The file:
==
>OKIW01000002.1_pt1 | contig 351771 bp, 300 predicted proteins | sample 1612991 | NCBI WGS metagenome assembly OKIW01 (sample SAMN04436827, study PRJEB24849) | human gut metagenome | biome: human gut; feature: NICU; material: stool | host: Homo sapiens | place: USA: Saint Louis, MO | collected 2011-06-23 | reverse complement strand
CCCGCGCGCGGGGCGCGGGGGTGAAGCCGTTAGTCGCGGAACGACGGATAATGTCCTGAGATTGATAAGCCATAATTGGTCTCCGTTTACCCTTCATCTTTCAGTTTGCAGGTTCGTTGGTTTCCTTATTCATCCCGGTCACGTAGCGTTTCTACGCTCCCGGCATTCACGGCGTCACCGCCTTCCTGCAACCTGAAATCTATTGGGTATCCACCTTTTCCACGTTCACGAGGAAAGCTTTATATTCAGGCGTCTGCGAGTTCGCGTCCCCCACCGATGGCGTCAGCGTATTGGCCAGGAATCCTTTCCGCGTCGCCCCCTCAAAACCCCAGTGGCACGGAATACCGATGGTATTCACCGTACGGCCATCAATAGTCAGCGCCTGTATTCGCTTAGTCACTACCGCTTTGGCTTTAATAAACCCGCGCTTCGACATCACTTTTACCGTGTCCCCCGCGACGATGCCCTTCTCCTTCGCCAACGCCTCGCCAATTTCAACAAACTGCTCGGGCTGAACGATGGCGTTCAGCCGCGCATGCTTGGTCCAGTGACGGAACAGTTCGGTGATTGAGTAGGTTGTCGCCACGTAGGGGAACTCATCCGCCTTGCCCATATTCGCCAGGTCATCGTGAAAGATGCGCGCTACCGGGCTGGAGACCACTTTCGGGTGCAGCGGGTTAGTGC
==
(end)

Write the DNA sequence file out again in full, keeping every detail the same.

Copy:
>OKIW01000002.1_pt1 | contig 351771 bp, 300 predicted proteins | sample 1612991 | NCBI WGS metagenome assembly OKIW01 (sample SAMN04436827, study PRJEB24849) | human gut metagenome | biome: human gut; feature: NICU; material: stool | host: Homo sapiens | place: USA: Saint Louis, MO | collected 2011-06-23 | reverse complement strand
CCCGCGCGCGGGGCGCGGGGGTGAAGCCGTTAGTCGCGGAACGACGGATAATGTCCTGAGATTGATAAGCCATAATTGGTCTCCGTTTACCCTTCATCTTTCAGTTTGCAGGTTCGTTGGTTTCCTTATTCATCCCGGTCACGTAGCGTTTCTACGCTCCCGGCATTCACGGCGTCACCGCCTTCCTGCAACCTGAAATCTATTGGGTATCCACCTTTTCCACGTTCACGAGGAAAGCTTTATATTCAGGCGTCTGCGAGTTCGCGTCCCCCACCGATGGCGTCAGCGTATTGGCCAGGAATCCTTTCCGCGTCGCCCCCTCAAAACCCCAGTGGCACGGAATACCGATGGTATTCACCGTACGGCCATCAATAGTCAGCGCCTGTATTCGCTTAGTCACTACCGCTTTGGCTTTAATAAACCCGCGCTTCGACATCACTTTTACCGTGTCCCCCGCGACGATGCCCTTCTCCTTCGCCAACGCCTCGCCAATTTCAACAAACTGCTCGGGCTGAACGATGGCGTTCAGCCGCGCATGCTTGGTCCAGTGACGGAACAGTTCGGTGATTGAGTAGGTTGTCGCCACGTAGGGGAACTCATCCGCCTTGCCCATATTCGCCAGGTCATCGTGAAAGATGCGCGCTACCGGGCTGGAGACCACTTTCGGGTGCAGCGGGTTAGTGC